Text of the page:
Yellowstone’s Delightfully Strange And Interactive Hot Spring

Of all the gems at Yellowstone National Park, and there are thousands of them, Boiling River is one of the few you can climb into.
As such, it’s one of the park’s most popular. But don’t use that as an excuse not to check it out – swimming in the Boiling River is a strange and amazing experience.
Located in the north of the park near Mammoth Hot Springs, the Boiling River is a natural confluence of piping hot underground spring water with the ice-cold Gardner River. A 1.25 mile trail, which follows the Gardner River, takes you to a swimming hole where you can easily climb down into the river and sit in the blended hot and cold water. And it’s an easy hike – one you can do in swim trunks and flip-flops.
Years of visitors have made swimming hole itself pretty accommodating. A line of rocks built near the main channel of the Gardner gives a rough indication of where the hot water peters out and the cold water really takes over.
Coming from the north, the trailhead is found three miles south of the Roosevelt Arch, the north entrance of the park. A road sign will point to a pullout on the left and parking lot with a restroom. From the south, drive two miles past Mammoth Hot Springs and look for the Boiling River sign on your right.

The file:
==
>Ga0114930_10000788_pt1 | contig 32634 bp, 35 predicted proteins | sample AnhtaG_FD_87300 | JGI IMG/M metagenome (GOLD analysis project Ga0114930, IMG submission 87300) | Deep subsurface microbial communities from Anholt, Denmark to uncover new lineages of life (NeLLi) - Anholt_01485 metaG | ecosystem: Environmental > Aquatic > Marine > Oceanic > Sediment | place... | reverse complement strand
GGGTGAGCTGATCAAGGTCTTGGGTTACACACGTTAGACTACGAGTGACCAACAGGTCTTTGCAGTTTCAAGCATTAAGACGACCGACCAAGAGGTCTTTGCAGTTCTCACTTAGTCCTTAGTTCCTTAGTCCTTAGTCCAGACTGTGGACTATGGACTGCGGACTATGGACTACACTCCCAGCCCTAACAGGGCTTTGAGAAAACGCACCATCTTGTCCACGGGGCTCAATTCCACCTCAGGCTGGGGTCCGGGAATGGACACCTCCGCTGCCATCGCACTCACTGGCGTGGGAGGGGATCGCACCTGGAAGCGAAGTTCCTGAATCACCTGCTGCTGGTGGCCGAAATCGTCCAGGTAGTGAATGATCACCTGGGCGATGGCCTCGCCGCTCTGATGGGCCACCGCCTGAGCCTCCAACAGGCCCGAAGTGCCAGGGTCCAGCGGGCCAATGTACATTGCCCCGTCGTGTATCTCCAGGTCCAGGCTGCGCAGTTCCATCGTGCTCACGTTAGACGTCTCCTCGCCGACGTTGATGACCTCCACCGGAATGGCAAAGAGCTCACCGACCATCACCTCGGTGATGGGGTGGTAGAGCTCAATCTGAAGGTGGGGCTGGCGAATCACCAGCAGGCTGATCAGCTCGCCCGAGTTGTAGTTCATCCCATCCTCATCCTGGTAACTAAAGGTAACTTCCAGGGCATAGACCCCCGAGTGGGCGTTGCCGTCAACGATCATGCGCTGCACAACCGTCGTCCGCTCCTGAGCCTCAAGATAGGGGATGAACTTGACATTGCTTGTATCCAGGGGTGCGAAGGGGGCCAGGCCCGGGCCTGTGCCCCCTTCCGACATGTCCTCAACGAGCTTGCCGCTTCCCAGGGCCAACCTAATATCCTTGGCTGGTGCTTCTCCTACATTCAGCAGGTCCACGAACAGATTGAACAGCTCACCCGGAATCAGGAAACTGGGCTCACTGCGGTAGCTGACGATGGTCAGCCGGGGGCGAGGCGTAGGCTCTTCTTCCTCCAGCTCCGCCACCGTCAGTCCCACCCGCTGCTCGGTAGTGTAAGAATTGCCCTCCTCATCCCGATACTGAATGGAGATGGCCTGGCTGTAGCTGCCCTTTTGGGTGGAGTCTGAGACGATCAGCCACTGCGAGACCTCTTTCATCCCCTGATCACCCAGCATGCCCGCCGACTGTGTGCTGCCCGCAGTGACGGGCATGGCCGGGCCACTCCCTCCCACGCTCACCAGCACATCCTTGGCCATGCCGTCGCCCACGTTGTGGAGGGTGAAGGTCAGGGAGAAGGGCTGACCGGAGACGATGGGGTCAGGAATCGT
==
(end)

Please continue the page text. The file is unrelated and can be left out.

One thing to be aware of, Boiling River is often closed in the spring when the Gardner River is running high with spring runoff. So if you’re in the park before mid-summer, check with the park ranger at Mammoth Hot Springs before heading to the trailhead. Otherwise, Boiling River is open for swimming daily during daylight hours. It’s also open for visiting and swimming in the fall and winter.
I need a backup Boiling River experience
Maybe you’re closer to the southern end of the park and don’t feel liking fighting the traffic and crowds to get up to Mammoth, or maybe Boiling River is just closed for the day. Never fear, you have options.
Near the West Entrance is the Firehole River, which sits in the bottom of the small Firehole Canyon. Like Boiling River, Firehole is an icy cold stream that’s fed by an underground hot spring and it includes a small swimming hole. The differences in temperature aren’t as dramatic as those found at Boiling River but the location is more picturesque and less populated.
To get to the trailhead, drive 14 miles east from the park’s West Entrance until the road ends at a T intersection. Turn right (or south) onto Grand Loop Road, following the signs to Old Faithful. After about a mile, you’ll see road signs on the right directing you to Firehole Canyon Drive. Turn right and follow the road to the parking lot.
Coming from Old Faithful, it’s about a 15 mile drive north and the sign for Firehole Canyon will direct you to turn left onto Firehole Canyon Drive.

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